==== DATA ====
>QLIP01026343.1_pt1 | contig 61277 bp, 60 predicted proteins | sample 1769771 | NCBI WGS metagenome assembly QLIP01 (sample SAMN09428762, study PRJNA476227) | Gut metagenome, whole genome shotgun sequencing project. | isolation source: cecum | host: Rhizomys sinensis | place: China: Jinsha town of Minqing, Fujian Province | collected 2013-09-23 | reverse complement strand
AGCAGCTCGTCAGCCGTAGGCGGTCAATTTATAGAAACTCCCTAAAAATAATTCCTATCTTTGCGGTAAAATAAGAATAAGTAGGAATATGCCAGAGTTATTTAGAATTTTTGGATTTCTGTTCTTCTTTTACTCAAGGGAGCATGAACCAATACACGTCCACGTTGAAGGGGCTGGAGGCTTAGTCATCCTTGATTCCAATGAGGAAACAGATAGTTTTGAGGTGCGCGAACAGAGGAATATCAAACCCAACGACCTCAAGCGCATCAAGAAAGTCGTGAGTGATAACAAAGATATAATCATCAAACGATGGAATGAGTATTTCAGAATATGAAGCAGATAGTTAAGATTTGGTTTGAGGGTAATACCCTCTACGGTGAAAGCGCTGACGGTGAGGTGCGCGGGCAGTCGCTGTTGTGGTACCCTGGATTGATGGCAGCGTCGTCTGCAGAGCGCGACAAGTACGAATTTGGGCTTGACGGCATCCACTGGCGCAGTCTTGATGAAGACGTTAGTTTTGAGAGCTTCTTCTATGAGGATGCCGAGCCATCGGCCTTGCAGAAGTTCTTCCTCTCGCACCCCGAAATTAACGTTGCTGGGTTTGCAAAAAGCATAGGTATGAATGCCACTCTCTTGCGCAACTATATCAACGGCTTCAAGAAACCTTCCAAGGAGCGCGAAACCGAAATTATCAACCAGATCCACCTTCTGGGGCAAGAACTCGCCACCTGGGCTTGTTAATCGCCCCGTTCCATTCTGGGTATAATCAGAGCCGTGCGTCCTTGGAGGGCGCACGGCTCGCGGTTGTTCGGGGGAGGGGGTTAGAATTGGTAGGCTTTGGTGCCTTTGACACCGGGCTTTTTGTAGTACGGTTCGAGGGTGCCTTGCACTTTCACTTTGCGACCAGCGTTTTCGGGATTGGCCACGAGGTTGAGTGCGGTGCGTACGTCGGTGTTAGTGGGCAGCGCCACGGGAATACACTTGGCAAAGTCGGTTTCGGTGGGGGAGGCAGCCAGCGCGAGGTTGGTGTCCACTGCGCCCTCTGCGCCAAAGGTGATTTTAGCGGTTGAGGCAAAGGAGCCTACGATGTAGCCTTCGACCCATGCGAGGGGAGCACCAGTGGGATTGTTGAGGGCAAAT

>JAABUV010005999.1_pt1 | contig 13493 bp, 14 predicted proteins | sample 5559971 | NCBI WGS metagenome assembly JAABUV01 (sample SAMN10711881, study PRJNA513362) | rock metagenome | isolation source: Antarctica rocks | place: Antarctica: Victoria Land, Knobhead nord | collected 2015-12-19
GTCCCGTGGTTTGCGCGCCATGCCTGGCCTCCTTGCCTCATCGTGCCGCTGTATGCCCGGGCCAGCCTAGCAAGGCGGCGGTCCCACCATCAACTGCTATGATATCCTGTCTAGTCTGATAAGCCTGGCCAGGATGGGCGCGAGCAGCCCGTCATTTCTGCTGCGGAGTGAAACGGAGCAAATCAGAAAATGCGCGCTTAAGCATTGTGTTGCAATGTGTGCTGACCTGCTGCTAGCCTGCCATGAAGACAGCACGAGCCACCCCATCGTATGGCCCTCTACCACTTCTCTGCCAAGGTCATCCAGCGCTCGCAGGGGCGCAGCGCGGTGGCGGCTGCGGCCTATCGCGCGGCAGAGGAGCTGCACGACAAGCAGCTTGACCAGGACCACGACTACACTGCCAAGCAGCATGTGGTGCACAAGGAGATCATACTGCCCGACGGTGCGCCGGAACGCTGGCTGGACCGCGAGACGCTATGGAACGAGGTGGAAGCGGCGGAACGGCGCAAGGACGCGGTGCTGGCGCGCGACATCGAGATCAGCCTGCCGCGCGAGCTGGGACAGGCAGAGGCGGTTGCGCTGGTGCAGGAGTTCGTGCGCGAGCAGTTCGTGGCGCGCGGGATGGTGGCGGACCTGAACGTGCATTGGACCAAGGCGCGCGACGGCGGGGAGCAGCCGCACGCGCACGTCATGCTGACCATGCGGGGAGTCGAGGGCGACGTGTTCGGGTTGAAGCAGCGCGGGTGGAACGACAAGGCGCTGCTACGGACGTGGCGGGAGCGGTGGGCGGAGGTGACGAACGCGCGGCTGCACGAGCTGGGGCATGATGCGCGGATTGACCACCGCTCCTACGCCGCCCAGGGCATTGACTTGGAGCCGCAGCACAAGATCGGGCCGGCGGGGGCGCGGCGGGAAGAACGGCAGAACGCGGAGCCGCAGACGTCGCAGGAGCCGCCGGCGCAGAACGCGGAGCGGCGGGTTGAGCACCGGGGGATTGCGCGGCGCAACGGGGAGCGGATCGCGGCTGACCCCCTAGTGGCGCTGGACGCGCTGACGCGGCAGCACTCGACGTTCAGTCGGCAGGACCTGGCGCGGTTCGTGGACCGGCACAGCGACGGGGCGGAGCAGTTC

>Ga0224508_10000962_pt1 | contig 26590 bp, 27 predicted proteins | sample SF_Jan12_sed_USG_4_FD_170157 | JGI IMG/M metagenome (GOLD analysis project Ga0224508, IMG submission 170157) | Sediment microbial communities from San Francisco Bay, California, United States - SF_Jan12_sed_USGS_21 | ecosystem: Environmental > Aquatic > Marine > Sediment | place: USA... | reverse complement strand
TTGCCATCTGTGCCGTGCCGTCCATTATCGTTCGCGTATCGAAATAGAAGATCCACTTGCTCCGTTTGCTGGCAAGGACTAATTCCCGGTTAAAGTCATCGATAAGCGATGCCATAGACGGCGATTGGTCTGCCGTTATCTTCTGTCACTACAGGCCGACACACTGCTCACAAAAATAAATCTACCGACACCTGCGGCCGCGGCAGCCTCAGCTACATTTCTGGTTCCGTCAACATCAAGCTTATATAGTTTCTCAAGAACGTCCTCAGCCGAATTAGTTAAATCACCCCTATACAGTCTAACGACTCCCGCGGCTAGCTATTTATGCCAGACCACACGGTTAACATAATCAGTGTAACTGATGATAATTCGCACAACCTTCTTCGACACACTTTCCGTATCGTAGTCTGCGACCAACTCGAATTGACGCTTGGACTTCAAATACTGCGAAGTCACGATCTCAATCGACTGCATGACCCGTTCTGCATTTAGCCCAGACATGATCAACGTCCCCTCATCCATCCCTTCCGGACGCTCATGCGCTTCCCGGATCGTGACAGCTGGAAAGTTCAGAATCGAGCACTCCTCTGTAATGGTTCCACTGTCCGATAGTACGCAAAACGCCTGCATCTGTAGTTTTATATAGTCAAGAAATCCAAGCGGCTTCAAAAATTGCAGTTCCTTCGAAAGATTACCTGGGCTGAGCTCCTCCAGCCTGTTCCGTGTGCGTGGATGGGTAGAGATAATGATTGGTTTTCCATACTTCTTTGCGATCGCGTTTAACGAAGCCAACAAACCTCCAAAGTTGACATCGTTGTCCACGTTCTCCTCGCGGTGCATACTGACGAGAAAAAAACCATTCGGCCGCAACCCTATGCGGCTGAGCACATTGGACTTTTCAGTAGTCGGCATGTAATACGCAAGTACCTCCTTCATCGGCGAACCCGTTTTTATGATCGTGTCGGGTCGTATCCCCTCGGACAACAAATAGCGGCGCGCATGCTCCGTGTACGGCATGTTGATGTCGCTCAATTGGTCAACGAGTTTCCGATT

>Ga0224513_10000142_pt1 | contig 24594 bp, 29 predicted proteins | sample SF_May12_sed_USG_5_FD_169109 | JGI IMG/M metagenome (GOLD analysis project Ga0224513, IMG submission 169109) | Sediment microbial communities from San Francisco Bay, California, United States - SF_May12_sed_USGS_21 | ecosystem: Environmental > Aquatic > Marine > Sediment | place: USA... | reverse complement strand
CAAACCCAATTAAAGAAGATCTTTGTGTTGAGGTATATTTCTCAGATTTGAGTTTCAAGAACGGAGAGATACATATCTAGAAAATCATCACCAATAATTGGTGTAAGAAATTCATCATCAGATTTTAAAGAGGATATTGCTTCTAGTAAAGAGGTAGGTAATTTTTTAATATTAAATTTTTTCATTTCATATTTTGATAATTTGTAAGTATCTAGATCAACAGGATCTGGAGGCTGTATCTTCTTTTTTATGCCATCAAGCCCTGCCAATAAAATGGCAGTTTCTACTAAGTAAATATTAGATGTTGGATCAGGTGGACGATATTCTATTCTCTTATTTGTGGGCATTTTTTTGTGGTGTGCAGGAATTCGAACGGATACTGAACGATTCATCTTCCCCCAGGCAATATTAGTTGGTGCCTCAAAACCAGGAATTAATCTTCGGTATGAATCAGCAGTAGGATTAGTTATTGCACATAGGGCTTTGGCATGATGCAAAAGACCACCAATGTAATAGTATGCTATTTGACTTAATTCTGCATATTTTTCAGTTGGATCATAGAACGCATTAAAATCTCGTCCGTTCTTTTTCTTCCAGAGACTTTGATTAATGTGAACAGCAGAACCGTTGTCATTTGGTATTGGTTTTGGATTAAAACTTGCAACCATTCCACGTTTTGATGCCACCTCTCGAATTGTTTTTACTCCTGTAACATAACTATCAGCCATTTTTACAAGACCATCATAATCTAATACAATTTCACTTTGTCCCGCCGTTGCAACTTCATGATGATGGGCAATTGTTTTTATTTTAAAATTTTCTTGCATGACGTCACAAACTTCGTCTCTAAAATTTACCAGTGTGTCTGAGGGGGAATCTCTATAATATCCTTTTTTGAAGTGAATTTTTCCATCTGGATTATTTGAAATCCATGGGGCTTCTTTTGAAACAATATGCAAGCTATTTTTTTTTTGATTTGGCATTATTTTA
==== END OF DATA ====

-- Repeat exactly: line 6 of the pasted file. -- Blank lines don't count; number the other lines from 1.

TTGCCATCTGTGCCGTGCCGTCCATTATCGTTCGCGTATCGAAATAGAAGATCCACTTGCTCCGTTTGCTGGCAAGGACTAATTCCCGGTTAAAGTCATCGATAAGCGATGCCATAGACGGCGATTGGTCTGCCGTTATCTTCTGTCACTACAGGCCGACACACTGCTCACAAAAATAAATCTACCGACACCTGCGGCCGCGGCAGCCTCAGCTACATTTCTGGTTCCGTCAACATCAAGCTTATATAGTTTCTCAAGAACGTCCTCAGCCGAATTAGTTAAATCACCCCTATACAGTCTAACGACTCCCGCGGCTAGCTATTTATGCCAGACCACACGGTTAACATAATCAGTGTAACTGATGATAATTCGCACAACCTTCTTCGACACACTTTCCGTATCGTAGTCTGCGACCAACTCGAATTGACGCTTGGACTTCAAATACTGCGAAGTCACGATCTCAATCGACTGCATGACCCGTTCTGCATTTAGCCCAGACATGATCAACGTCCCCTCATCCATCCCTTCCGGACGCTCATGCGCTTCCCGGATCGTGACAGCTGGAAAGTTCAGAATCGAGCACTCCTCTGTAATGGTTCCACTGTCCGATAGTACGCAAAACGCCTGCATCTGTAGTTTTATATAGTCAAGAAATCCAAGCGGCTTCAAAAATTGCAGTTCCTTCGAAAGATTACCTGGGCTGAGCTCCTCCAGCCTGTTCCGTGTGCGTGGATGGGTAGAGATAATGATTGGTTTTCCATACTTCTTTGCGATCGCGTTTAACGAAGCCAACAAACCTCCAAAGTTGACATCGTTGTCCACGTTCTCCTCGCGGTGCATACTGACGAGAAAAAAACCATTCGGCCGCAACCCTATGCGGCTGAGCACATTGGACTTTTCAGTAGTCGGCATGTAATACGCAAGTACCTCCTTCATCGGCGAACCCGTTTTTATGATCGTGTCGGGTCGTATCCCCTCGGACAACAAATAGCGGCGCGCATGCTCCGTGTACGGCATGTTGATGTCGCTCAATTGGTCAACGAGTTTCCGATT